Small-lizard population taken off threatened, endangered lists

  • Posted: Tuesday, February 12, 2013 1:37 a.m.

A small lizard found only on the Channel Islands in California has spent more than three decades on a list of threatened and endangered species.

But this month, the Fish and Wildlife Service announced plans to take the island night lizard off the list.

Agency officials praised broad efforts to remove nonnative animals from the Channel Islands, home to a host of threatened and endangered species found nowhere else.

“The (animals) really wreaked havoc on those islands’ ecosystems,” said Jane Hendron, public-affairs chief for the Fish and Wildlife office in Carlsbad, Calif.

The island night lizard is found on San Clemente and San Nicolas islands, which are managed by the Navy, and Santa Barbara Island, managed by the National Park Service.

The mostly sedentary lizard tends to seek shelter under dense vegetation and rocks. But years of grazing and ranching had decimated its habitat.

The vegetation began to recover as the Navy and Park Service removed rabbits, pigs, goats, sheep and deer over the years.

Officials cite the lizard’s recovery as a success for the Endangered Species Act and an example of how nonnative species can damage the environment. But the island night lizard’s story also demonstrates that recovery doesn’t happen overnight, Hendron said.

“If a species has slid toward extinction because of a loss of habitat ... it may take years for a habitat to recover,” she said.

Rabbits were removed on Santa Barbara Island more than 30 years ago, said Kate Faulkner, resources-management chief for Channel Islands National Park. The Park Service also removed other nonnative species and cultivated native plants.

“Efforts are ongoing, and they will be for a long time,” Faulkner said. “The impacts to the island from the combination of agriculture and ranching activities and nonnative animals were severe and widespread.”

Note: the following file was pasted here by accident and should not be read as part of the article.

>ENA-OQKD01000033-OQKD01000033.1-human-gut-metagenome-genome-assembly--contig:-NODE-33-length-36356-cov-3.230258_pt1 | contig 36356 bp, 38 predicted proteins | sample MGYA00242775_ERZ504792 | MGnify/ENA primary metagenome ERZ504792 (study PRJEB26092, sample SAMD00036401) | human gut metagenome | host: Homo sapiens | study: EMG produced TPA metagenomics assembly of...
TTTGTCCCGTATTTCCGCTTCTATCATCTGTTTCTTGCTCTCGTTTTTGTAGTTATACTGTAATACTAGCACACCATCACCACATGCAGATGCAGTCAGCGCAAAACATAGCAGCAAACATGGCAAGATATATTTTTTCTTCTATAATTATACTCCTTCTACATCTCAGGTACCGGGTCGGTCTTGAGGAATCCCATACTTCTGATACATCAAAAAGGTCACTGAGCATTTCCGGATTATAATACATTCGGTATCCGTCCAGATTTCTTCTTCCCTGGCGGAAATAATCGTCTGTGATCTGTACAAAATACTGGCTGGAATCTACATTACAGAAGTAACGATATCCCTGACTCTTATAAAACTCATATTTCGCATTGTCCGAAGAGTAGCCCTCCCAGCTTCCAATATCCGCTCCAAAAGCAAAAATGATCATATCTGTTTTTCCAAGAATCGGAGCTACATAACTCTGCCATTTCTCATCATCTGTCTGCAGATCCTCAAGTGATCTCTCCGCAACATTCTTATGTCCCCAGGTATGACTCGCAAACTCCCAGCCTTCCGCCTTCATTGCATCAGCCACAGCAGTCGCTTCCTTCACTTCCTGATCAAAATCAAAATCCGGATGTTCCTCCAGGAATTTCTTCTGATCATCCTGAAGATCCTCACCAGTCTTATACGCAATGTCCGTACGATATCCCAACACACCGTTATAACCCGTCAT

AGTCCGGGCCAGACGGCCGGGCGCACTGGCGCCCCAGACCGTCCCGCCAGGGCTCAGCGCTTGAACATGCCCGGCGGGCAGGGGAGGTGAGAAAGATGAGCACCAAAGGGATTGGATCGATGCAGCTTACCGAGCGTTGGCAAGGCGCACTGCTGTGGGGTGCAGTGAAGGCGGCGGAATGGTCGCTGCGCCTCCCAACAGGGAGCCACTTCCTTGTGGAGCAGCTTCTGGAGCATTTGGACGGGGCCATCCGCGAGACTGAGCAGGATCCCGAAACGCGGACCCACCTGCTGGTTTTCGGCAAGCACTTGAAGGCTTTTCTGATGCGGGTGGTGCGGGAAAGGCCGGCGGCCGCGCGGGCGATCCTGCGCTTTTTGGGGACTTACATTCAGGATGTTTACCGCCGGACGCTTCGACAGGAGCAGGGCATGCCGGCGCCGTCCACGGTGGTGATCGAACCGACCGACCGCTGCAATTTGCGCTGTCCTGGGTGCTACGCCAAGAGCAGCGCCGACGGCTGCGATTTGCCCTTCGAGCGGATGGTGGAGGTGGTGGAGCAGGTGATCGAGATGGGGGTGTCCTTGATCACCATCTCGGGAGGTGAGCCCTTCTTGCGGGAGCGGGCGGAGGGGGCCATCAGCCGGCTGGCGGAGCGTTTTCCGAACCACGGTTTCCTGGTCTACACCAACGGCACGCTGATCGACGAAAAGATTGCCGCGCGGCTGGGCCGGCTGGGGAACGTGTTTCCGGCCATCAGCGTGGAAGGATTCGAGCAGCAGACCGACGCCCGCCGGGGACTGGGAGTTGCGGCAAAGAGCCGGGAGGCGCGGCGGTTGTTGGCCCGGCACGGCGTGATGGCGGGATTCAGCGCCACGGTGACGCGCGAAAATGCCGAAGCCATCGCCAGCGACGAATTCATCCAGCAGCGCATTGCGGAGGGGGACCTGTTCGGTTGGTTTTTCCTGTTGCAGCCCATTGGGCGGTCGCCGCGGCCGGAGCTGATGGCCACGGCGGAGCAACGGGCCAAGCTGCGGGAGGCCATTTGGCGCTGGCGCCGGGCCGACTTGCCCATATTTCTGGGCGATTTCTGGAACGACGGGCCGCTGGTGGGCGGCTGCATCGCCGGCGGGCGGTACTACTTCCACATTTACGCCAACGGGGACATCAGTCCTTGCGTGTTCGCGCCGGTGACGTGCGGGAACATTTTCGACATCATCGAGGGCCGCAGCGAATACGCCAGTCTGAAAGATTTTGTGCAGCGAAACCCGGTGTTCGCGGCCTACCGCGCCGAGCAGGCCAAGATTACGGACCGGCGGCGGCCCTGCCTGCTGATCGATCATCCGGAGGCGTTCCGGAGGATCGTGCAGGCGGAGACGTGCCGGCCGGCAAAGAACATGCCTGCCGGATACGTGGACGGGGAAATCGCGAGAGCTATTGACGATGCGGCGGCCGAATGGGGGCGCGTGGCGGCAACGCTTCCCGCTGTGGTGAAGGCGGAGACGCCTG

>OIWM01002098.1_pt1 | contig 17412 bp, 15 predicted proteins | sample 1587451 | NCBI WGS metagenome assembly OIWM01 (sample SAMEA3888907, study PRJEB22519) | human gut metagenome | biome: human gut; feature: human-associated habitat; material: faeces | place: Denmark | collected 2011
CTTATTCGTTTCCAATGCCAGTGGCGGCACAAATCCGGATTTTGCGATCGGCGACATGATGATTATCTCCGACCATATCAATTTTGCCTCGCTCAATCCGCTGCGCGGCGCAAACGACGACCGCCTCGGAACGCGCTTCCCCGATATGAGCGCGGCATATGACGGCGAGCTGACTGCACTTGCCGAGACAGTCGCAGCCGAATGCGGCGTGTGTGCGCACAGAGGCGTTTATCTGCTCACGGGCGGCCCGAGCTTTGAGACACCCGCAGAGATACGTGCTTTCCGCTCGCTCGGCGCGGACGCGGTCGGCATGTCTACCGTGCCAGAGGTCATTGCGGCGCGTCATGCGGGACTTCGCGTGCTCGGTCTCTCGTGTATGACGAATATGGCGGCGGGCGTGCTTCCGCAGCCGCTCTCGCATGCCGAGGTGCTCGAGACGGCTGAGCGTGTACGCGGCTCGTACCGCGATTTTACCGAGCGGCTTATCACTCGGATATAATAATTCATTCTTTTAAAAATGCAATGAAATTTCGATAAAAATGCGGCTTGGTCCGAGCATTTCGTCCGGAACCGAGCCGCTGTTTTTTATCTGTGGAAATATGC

While there is a long way to go, the Park Service reported that native shrub habitat critical to the island night lizard has doubled since the 1990s.

Similar results were seen on San Nicolas and San Clemente, where animals such as goats, sheep and pigs were removed by the mid-1990s. Feral cats, which ate the lizards, also were removed on San Nicolas by 2010.

San Clemente Island looked more like a moonscape 30 or 40 years ago.

“There were no shrubs to speak of on big swabs of the island,” said Melissa Booker, the Navy’s San Clemente wildlife biologist. “Now the shrubs have come back.”

Booker called the island night lizard an example of one species making a dramatic recovery. She thinks others may follow, saying plant and bird populations also have increased on the island.

Currently, 21 million island night lizards live on San Clemente, officials say. The lizards, averaging 2.6 to 4.3 inches from snout to tail, don’t like to travel far and can live up to 30 years.

With the lizard listed as a threatened species, the agencies had to consult with the Fish and Wildlife Service for any project that could affect its recovery. If the lizard is removed from the list, the agencies would no longer have to go through that administrative process.

“It would streamline the Navy’s ability to train and conduct its mission,” Booker said. But the Navy also would still manage the species, she said.

(Contact Cheri Carlson of the Ventura County Star in California at

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